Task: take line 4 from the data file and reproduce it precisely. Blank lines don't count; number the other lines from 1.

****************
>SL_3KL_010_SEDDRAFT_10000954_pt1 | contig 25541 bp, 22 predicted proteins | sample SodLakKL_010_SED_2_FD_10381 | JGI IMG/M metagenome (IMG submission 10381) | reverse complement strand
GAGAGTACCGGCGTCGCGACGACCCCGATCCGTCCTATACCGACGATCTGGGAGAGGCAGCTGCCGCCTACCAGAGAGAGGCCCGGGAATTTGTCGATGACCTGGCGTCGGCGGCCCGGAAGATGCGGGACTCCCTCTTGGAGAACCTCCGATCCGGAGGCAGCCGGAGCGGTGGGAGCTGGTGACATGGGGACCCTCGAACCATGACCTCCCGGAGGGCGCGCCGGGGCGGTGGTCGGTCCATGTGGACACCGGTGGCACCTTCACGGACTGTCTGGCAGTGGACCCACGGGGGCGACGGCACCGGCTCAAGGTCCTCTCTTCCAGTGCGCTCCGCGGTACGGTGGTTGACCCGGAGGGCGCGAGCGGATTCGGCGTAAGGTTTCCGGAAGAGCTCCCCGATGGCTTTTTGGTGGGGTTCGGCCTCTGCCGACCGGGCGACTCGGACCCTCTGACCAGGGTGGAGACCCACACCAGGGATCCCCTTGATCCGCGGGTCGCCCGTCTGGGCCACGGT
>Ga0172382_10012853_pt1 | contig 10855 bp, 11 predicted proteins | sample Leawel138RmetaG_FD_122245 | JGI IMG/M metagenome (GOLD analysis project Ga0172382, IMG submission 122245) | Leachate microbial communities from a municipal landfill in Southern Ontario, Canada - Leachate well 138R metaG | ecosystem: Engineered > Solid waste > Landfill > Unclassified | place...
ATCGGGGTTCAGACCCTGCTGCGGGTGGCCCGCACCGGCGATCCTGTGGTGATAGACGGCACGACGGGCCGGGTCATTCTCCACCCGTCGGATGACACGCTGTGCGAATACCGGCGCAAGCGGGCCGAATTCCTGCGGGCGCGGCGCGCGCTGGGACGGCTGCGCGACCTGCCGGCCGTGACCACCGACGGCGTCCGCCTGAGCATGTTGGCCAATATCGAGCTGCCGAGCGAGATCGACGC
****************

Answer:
ATCGGGGTTCAGACCCTGCTGCGGGTGGCCCGCACCGGCGATCCTGTGGTGATAGACGGCACGACGGGCCGGGTCATTCTCCACCCGTCGGATGACACGCTGTGCGAATACCGGCGCAAGCGGGCCGAATTCCTGCGGGCGCGGCGCGCGCTGGGACGGCTGCGCGACCTGCCGGCCGTGACCACCGACGGCGTCCGCCTGAGCATGTTGGCCAATATCGAGCTGCCGAGCGAGATCGACGC